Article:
Animal Fair - A Spectacular Pop-up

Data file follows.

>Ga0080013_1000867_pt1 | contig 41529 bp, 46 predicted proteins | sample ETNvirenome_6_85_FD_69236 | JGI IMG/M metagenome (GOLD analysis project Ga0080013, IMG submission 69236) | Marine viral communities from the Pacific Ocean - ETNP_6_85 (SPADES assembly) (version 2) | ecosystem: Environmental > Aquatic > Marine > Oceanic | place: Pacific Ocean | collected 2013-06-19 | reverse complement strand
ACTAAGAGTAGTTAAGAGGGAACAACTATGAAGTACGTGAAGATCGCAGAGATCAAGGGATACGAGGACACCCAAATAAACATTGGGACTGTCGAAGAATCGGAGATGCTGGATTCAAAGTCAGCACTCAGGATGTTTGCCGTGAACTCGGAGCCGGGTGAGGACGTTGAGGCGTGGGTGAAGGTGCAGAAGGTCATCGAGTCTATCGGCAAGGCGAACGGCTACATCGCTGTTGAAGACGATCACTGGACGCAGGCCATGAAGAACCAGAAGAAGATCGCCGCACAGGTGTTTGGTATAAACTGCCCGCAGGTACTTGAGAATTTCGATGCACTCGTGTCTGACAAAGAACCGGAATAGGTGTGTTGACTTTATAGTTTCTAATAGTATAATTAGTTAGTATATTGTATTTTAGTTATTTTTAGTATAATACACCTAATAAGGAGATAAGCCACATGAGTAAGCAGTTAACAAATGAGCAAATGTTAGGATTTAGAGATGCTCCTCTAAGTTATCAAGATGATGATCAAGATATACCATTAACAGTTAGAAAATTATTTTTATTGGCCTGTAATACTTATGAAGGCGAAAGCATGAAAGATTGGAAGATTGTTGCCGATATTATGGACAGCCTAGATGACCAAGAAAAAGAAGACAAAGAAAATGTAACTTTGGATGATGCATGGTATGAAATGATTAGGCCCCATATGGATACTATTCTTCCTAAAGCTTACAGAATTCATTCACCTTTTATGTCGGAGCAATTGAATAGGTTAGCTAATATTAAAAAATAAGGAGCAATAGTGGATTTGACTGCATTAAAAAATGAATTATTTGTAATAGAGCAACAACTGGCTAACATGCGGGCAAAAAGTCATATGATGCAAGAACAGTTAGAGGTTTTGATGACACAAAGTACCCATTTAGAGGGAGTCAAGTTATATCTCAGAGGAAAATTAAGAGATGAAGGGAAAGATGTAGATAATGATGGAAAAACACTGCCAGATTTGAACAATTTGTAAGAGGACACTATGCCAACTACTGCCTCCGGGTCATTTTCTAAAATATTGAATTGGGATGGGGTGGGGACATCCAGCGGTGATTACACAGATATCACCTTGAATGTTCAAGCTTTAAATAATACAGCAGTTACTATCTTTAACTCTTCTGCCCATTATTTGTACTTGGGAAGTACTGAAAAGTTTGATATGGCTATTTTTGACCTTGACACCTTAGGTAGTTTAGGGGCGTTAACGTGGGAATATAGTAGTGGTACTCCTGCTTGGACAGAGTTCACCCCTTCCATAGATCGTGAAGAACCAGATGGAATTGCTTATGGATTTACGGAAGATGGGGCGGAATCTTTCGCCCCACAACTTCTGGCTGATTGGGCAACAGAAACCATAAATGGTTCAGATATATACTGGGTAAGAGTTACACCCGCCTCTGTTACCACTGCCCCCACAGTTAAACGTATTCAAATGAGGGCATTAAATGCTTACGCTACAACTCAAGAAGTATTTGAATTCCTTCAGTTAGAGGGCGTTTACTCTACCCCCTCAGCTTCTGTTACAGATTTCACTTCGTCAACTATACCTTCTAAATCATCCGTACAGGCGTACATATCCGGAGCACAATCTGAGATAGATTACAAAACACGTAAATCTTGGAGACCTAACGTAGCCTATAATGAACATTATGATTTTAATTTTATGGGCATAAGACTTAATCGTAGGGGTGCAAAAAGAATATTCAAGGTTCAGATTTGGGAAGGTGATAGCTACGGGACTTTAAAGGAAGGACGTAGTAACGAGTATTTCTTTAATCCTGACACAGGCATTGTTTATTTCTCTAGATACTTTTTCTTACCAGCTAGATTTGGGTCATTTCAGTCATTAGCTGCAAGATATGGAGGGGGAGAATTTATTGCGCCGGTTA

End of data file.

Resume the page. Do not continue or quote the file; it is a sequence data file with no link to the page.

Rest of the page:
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In the Age of Innocence, if you were in the Scouts or Guides, or maybe a Church Youth Club of a liberal theological persuasion, you probably sang 'Animal Fair' around the campfire or on the back seat of the bus on an outing. It could last forever since it is a round. It might even crop up in a music lesson at school, when you had to sustain its insistent rhythm against other groups belting it out with equal vigour. If you would rather sing this book than read it with a child, Browne provides you with words and music on the first page. Unfortunately, you will be hard pressed to keep the beat, because any child is going to want to stop to work all the levers, lift the flaps, twirl the volvelles or gasp at the huge sneezing elephant's head which erupts out of the pages with an anxious monkey sliding down its proboscis. As with a round, however, you'll surely find yourself getting to the end ('What became of the monkey, monkey, monkey, monkey, monkey...') and being required to turn back to begin again, 'I went to the Animal Fair...' he form suits Browne very well. Movables depend upon surprise, wit, concealment and intrigue - and these have been Browne's stock-in-trade for many a picture book. He has found a paper engineer in Martin Taylor whose skills and ingenuity chime sweetly with his own. The distant fair, silhouetted on the hilltop, springs magically into colourful life at the pull of a lever. By the same process, the humans revolving on the roundabout are transformed into steeds ridden by bears, pigs and - inevitably - a gorilla. A creepy mansion in which 'the big baboon by the light of the moon was combing his auburn hair' offers numerous windows which need opening. And, of course, the monkey really does fall out of his bunk onto the elephant's trunk. No subtext for the psychoanalyst's couch in this particular Browne (I think), but certainly all the fun of the fair.